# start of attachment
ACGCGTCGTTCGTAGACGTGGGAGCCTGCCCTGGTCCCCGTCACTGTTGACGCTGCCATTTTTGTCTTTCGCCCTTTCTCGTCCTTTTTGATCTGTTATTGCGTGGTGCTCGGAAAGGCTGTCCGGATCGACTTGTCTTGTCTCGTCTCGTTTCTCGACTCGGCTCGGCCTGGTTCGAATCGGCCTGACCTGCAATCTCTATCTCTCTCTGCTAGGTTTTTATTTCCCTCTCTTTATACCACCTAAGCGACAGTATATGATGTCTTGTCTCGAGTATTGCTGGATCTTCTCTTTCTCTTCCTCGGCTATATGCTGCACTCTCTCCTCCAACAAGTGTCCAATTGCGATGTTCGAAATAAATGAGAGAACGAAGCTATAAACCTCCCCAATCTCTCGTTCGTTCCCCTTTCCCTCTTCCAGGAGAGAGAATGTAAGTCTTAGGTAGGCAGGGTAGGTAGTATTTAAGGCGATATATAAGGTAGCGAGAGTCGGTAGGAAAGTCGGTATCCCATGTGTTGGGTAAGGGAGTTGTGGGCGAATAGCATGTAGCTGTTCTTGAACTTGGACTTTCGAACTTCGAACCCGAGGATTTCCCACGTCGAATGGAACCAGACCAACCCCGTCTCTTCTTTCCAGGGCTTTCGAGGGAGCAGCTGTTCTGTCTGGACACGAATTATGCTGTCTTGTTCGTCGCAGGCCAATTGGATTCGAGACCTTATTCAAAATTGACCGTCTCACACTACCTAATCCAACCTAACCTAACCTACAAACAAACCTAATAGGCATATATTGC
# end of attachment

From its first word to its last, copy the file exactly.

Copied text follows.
ACGCGTCGTTCGTAGACGTGGGAGCCTGCCCTGGTCCCCGTCACTGTTGACGCTGCCATTTTTGTCTTTCGCCCTTTCTCGTCCTTTTTGATCTGTTATTGCGTGGTGCTCGGAAAGGCTGTCCGGATCGACTTGTCTTGTCTCGTCTCGTTTCTCGACTCGGCTCGGCCTGGTTCGAATCGGCCTGACCTGCAATCTCTATCTCTCTCTGCTAGGTTTTTATTTCCCTCTCTTTATACCACCTAAGCGACAGTATATGATGTCTTGTCTCGAGTATTGCTGGATCTTCTCTTTCTCTTCCTCGGCTATATGCTGCACTCTCTCCTCCAACAAGTGTCCAATTGCGATGTTCGAAATAAATGAGAGAACGAAGCTATAAACCTCCCCAATCTCTCGTTCGTTCCCCTTTCCCTCTTCCAGGAGAGAGAATGTAAGTCTTAGGTAGGCAGGGTAGGTAGTATTTAAGGCGATATATAAGGTAGCGAGAGTCGGTAGGAAAGTCGGTATCCCATGTGTTGGGTAAGGGAGTTGTGGGCGAATAGCATGTAGCTGTTCTTGAACTTGGACTTTCGAACTTCGAACCCGAGGATTTCCCACGTCGAATGGAACCAGACCAACCCCGTCTCTTCTTTCCAGGGCTTTCGAGGGAGCAGCTGTTCTGTCTGGACACGAATTATGCTGTCTTGTTCGTCGCAGGCCAATTGGATTCGAGACCTTATTCAAAATTGACCGTCTCACACTACCTAATCCAACCTAACCTAACCTACAAACAAACCTAATAGGCATATATTGC